What is the Zero Trust Model?
If you’re alone in your house with the doors and windows locked you can be certain that your silverware is safe barring a burglar breaking in but if you’ve got good locks you can probably relax. You have your castle and your physical defenses are, in effect, your moat.
Now add in your spouse. The chance of your silverware going missing has just statistically increased; not by much perhaps but, well, you just never know. Now add in your kids and your mother in the granny flat. The chance of someone purloining your valuables just got another bump up and, again, hopefully not by much although the chance is now definitely not zero. Now your siblings and in-laws turn up along with your old friend from college who needs somewhere to crash and then the plumber arrives to fix the blocked drains and …
When it was just you alone, you could trust that your valuables were secure but as the internal population increases and the traffic crossing your moat increases, your confidence in your security would drop accordingly.
Defending the Enterprise
The same kind of problem also applies in enterprise IT environments and until a decade ago, the castle-and-moat model—that is, the assumption that what’s inside the moat and castle is safe—was the dominant strategy. But as the cost of enterprise security continued to grow year-on-year, driven by the increasing frequency and cost of data breaches, a new approach to enterprise security became necessary. Enter the Zero Trust model.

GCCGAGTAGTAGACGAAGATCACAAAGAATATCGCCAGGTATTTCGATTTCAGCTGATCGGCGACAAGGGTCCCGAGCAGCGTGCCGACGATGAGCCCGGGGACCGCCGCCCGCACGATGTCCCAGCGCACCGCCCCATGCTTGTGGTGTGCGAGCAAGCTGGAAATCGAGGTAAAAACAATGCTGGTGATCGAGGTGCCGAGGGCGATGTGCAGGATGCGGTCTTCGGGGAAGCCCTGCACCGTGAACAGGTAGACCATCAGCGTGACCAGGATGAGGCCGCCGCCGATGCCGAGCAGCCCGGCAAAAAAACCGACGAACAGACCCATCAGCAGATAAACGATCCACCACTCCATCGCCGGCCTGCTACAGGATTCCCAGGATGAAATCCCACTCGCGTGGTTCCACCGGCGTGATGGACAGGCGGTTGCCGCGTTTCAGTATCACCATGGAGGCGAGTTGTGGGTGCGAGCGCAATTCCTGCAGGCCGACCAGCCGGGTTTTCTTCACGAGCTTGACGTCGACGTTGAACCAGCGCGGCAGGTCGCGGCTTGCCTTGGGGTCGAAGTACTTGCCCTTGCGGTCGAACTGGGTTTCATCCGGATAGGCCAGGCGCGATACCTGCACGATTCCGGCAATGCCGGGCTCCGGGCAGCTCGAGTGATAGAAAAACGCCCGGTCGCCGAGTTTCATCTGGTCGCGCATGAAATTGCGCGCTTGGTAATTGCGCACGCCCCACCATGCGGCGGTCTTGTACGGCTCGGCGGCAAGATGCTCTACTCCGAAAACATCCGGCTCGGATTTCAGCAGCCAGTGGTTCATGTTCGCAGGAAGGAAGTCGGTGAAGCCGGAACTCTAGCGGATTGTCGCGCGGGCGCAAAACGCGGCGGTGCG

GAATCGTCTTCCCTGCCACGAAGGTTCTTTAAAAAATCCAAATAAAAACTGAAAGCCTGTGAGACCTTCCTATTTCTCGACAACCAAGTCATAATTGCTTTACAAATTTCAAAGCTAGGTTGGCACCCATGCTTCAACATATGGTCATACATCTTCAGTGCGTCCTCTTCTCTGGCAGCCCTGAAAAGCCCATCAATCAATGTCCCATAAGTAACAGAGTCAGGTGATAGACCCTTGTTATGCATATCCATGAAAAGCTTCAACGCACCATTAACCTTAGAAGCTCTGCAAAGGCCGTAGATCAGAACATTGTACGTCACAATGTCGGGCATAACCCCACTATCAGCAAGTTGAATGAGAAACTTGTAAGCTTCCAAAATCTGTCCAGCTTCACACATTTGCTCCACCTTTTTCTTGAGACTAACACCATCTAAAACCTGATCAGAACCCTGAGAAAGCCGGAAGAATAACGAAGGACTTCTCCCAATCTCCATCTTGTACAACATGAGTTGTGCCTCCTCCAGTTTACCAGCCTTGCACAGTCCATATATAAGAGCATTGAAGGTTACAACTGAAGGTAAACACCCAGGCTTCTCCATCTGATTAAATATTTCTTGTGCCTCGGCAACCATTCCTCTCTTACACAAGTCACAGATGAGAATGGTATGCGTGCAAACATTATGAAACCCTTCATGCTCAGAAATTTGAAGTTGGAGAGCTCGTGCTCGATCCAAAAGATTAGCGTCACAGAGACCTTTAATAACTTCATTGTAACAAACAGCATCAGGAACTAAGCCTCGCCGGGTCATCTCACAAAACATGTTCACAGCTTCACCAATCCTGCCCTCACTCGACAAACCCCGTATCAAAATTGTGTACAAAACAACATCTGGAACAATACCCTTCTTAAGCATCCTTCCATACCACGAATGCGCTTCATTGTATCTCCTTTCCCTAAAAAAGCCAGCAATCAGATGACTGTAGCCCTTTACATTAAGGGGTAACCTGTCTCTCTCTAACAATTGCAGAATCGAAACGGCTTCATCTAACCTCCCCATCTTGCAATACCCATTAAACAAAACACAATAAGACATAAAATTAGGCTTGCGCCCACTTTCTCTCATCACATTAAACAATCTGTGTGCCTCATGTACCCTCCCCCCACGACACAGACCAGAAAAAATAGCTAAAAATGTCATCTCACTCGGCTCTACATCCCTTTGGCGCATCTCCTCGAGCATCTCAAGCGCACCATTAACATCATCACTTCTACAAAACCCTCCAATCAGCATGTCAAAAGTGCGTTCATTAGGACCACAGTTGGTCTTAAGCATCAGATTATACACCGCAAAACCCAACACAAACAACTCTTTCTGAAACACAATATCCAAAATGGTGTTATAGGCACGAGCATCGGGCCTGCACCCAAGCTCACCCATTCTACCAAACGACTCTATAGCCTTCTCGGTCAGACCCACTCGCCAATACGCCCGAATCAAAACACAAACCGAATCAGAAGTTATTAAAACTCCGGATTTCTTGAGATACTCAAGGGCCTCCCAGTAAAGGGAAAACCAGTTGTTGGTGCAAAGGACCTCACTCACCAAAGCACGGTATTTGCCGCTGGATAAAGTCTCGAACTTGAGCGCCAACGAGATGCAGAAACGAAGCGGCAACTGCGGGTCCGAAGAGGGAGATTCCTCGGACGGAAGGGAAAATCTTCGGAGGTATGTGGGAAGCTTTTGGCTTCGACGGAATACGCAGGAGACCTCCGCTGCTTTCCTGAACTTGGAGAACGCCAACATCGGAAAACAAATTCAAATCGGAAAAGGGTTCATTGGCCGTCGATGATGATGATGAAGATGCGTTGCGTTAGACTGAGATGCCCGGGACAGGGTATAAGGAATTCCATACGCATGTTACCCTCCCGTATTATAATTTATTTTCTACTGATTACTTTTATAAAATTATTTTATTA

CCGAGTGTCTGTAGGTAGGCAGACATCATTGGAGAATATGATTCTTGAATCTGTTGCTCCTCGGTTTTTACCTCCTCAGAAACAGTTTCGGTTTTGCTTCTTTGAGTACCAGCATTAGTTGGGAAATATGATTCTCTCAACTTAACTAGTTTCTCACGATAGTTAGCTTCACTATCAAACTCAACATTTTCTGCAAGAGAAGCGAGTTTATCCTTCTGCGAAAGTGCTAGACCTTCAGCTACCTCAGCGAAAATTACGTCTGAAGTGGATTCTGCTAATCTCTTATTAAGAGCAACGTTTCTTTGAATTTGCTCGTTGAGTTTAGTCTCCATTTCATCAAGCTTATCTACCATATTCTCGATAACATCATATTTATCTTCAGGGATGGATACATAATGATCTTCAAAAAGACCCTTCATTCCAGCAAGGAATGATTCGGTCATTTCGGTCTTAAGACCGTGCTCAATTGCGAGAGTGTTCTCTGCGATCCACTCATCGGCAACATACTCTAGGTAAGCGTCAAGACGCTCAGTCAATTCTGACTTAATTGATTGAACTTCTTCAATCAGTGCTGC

In 2010, John Kindervag, a principal analyst at Forrester Research Inc., created the Zero Trust model, which argues that without verification, you should never trust network connections, whether from inside or outside the organization’s envelope. This makes a sense because as hacking techniques have become more sophisticated and effective—particularly phishing and spear phishing—bad guys often gain internal access, which then short-circuits moat-and-castle defenses. Moreover, the migration to a Polynimbus cloud infrastructure involves extending the enterprise IT footprint in new ways so the need for in-depth security is more pressing than ever.
How to Build Zero Trust Security Defenses
The first line of a Zero Trust security strategy is to know, which communications endpoints are secure and who or what is active at each endpoint. This requires multifactor authentication, encryption, analytics, file system permissions, integrated access management, and minimal access policies. But the most crucial component of the Zero Trust model is having the ability to analyze content transferred over secured and unsecured network connections.
This requires application delivery controllers with TLS/SSL decryption and TLS/SSL inspection capability so you can detect malware and sensitive data transfers, for example, personally identifiable information or PII, and block and report them. The Zero Trust model is the most effective security strategy for on-premises and multi-cloud networking security.
Zero Trust Model Articles and Assets of Interest
- Zero Trust Model is Meaningless Without TLS Inspection
- Select TLS/SSL Decryption Essential for Strong Zero Trust Strategy
- Online Gaming Needs a Zero-Trust DDoS Defense
- Ransomware Attacks Threaten Election Security – and Much More
- Hybrid Cloud Application Delivery in Financial Services
- Zero Trust is Incomplete Without TLS Decryption (White Paper)
- TLS, Compliance and Zero Trust – Protecting Users from Cyberattacks (Webinar)
- Enabling Full Visibility for Zero Trust Networks (Webinar)
How A10 Can Help
A10 Networks’ industry-leading Thunder® Application Delivery Controller (ADC), available in both hardware and software form factors, provides deep packet inspection and filtering as well as centralized management, SSL offloading, load balancing, and traffic-shaping making A10 Networks the most cost-effective core of a Zero Trust security strategy.Learn about Thunder ADC